'Course, since I'm among friends here I gotta admit I would take Bruce to bed over Abbie anyday if I let my dick make those kinds of decisions for me, and several of the men in GW's administration (including the Prez himself) would totally float my boat if their politics didn't turn my stomach first. The image of Bush in that flight suit was blatantly offensive on every level, but you know how I feel about a man in uniform...

As I've noted here before, lefty pals often ask me how I can reconcile my love of cops with my disdain for their worst behavior. To be honest, it doesn't usually cause me that much angst, since I can still pretty clearly distinguish between fantasy and reality (unlike, say, my fellow citizens who believed the Iraqis engineered the September 11 horrors, or the guy I heard on talk radio today who seemed to think that the leader of North Korea was the last remaining despot on the planet). I'm down with dialectics, and contradictions are my bread and butter. I might think about using that "Elite Force Aviator" action figure as a sex toy, but I'll do anything in my power to oppose the guy it's modelled on.

Sunday, August 24, 2003

Writing my last entry here (re gay superheroes) led me to Fran├žois Peneaud's site The Gay Comics List, which is a wonderful resource for (primarily) indie comics with gay content. My fellow batfans should also check out his experiment with politically conscious fanfic, "Batman & Robin: Dual Lives," which is posted in the story section of Gay League, another gay-themed comics fan site worth exploring.

Skimming the links page of GCL refreshes my memory of lots of comics I've loved over the years, the first and foremost of which is Dykes to Watch Out For. It's got absolutely nothing to do with what I usually write about here (like bondage fantasies about beefy male bodies in tight-fitting outfits), but the epic scope of this ongoing serial is just stunning. I really wish somebody would film this thing! The Mostly Unfabulous Life of Ethan Green is the closest thing to a male equivalent I know of, and while I don't like it as much as DTWOF (and I honestly don't keep up with either on a regular basis), the storyline is still fun and some of the characters are pretty hot in my book. Then there's Meatmen, which I remember fondly (along with the classic Gay Comix of the late 70s and early 80s) as one of the first places where my taste in comics and my taste in sex were explicitly (sometimes very explicitly) linked--ie, where I could have a laugh and get my rocks off at the same time.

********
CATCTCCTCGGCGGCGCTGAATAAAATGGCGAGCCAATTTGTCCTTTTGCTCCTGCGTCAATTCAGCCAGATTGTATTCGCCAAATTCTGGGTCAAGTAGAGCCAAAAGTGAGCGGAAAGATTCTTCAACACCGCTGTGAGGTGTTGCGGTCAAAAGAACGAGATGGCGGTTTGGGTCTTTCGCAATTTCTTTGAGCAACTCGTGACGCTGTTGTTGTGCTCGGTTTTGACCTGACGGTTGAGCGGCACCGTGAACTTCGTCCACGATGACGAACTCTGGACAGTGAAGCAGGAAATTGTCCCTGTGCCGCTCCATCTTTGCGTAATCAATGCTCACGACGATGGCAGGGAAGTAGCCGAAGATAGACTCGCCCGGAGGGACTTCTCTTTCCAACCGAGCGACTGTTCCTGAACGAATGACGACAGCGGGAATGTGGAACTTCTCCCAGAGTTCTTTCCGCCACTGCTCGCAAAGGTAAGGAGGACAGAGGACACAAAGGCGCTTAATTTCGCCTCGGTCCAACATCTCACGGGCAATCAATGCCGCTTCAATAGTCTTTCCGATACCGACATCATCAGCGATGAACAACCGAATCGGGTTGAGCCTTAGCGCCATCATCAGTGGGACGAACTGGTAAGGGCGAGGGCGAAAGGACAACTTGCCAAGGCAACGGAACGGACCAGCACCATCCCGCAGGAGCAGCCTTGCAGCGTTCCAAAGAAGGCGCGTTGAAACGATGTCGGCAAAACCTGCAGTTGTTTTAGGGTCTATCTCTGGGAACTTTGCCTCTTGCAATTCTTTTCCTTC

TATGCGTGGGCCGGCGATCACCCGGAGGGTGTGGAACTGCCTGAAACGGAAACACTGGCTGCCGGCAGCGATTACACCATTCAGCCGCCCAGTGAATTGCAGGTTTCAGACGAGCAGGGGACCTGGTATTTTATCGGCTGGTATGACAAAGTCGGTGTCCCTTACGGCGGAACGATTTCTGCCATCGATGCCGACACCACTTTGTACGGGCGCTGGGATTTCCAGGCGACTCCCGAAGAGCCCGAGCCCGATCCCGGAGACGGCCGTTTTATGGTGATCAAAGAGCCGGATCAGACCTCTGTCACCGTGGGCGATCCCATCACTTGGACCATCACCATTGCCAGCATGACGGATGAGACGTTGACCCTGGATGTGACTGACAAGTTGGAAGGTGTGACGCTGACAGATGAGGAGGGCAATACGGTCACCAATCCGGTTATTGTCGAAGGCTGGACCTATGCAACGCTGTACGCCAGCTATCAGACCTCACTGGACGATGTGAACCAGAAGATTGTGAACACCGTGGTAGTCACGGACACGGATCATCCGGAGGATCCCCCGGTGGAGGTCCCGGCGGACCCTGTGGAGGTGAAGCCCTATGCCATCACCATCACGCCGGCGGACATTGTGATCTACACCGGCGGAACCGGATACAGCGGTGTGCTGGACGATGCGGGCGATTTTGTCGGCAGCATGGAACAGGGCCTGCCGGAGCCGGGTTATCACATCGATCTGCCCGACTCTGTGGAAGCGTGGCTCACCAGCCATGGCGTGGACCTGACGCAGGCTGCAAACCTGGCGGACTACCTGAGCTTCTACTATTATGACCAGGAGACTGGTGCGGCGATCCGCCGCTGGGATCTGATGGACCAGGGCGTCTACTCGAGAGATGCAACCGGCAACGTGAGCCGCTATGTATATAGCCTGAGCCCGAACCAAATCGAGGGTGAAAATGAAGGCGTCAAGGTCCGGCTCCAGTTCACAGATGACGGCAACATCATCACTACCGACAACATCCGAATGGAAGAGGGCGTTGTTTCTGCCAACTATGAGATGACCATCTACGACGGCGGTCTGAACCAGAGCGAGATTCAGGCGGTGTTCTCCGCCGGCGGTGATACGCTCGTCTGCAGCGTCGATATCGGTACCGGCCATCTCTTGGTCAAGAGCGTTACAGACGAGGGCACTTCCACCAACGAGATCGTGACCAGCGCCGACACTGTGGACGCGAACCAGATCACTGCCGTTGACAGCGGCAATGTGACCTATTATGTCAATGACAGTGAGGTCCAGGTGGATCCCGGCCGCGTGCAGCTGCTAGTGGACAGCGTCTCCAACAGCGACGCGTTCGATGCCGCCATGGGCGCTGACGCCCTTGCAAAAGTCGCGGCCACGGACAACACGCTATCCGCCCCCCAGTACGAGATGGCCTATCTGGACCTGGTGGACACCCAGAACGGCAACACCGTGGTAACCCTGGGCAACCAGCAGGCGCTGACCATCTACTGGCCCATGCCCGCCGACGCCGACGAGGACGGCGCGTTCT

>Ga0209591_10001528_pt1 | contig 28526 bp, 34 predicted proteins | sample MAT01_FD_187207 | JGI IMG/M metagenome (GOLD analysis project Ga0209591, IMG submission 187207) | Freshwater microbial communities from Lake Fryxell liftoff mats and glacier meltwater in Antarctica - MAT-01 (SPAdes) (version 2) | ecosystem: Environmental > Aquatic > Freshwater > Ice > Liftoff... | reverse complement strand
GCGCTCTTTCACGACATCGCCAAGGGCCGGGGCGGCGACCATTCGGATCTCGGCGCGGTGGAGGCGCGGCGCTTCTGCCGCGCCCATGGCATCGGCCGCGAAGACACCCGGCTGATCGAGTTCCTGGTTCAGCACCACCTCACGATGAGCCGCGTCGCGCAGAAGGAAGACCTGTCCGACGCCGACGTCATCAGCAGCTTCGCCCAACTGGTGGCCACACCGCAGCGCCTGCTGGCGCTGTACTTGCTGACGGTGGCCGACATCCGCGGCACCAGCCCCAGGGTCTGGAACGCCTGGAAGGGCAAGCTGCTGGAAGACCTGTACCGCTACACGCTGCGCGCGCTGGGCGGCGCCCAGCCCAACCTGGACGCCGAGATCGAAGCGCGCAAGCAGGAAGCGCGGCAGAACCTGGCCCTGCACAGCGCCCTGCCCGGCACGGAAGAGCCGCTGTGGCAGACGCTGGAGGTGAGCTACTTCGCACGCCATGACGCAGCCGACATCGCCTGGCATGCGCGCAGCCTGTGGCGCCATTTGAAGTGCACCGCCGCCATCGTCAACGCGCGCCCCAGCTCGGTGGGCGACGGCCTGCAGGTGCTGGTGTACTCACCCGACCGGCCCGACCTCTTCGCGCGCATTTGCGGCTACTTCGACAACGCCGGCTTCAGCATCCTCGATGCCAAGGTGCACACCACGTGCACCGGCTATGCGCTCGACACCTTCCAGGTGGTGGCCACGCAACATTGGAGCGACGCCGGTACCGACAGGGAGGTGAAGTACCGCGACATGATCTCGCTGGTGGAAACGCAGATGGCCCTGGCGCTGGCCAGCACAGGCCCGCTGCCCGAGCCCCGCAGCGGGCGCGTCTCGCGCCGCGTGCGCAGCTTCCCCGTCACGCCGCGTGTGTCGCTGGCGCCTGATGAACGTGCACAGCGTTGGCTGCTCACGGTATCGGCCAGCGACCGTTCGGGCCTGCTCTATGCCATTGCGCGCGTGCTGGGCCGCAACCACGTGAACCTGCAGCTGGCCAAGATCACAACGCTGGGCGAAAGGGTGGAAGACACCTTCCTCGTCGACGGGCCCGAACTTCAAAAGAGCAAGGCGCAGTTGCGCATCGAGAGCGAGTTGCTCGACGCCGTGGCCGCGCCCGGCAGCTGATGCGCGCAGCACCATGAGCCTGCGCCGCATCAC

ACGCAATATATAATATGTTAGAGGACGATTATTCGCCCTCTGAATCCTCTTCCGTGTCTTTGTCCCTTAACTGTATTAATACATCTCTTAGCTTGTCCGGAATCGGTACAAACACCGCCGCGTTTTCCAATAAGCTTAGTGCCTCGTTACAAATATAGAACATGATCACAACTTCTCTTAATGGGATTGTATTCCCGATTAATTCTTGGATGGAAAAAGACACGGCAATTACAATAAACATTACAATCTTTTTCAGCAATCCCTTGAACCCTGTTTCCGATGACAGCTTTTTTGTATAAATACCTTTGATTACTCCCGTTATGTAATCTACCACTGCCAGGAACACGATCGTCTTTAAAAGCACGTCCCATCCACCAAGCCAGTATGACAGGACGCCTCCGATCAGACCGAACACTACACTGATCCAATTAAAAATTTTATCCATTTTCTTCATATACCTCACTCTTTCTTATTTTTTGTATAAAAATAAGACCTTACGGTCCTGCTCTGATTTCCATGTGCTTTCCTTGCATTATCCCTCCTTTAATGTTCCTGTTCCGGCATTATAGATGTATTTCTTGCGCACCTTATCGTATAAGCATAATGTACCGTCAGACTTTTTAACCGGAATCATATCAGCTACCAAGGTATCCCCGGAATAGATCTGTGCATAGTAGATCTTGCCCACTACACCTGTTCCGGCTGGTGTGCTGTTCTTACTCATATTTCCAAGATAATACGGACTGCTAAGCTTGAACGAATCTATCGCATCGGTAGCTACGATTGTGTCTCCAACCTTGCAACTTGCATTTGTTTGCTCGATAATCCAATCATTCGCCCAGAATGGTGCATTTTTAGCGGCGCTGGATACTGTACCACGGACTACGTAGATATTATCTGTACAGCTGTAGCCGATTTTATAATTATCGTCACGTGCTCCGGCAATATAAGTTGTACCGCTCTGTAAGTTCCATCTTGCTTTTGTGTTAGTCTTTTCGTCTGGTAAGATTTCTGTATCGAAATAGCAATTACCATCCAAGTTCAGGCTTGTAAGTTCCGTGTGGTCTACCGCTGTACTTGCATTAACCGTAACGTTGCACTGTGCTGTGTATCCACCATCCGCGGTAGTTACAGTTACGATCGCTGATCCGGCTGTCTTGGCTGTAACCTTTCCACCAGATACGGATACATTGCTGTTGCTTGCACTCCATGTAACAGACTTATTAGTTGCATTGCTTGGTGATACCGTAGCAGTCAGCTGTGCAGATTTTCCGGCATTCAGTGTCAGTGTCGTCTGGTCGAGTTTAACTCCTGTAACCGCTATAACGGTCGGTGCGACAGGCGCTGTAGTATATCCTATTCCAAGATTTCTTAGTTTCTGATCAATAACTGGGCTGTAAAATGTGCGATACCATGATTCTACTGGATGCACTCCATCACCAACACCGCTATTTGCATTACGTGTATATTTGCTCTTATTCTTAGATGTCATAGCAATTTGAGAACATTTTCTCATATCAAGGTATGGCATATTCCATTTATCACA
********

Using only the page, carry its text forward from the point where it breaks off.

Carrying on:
It occurs to me as I write this that, as with most other forms of art and pop culture, I'm not inherently drawn (pardon the pun) to a comic strip or book simply because its characters and/or creators are gay. I've seen some pretty badly drawn, unfunny strips over the years, and I'd rather spend my time reading something like The Boondocks, which on the surface has little to do with my own daily life, or some conventional (heterosexual/asexual) superhero fare, where I'm free to sexualize the characters as I please. Even so, I'm delighted that sites like GCL and Gay League offer the service they do, and I truly wish they'd been around 20 years ago, when I was feeling pretty much alone in my interests. With any luck, at this very minute some queer adolescent is discovering through them things which will change his or her world.

Friday, August 22, 2003


In the August 8 issue of Entertainment Weekly, a producer makes explicit what was clear from the get-go about the Bravo series Queer Eye for the Straight Guy: that its quintet of lifestyle consultants, the Fab 5, are intended as gay superheroes. (There’s even a nice illustration of a rainbow-tights-clad masked avenger accompanying a related article—not really my type, but I’d still do him.) I’ve been loving the way Ted, Carson, and company race to the rescue of style-impaired mortals as the campiest crusaders since a certain 1966 series. The show is even as rigidly structured as William Dozier’s Batman: opening background info, initial meeting with “victim” packed with catty comments, field trip to spa/clothier/grocer, return to transformed abode, disembodied viewing of the big night from Fortress of Solitude, final toast.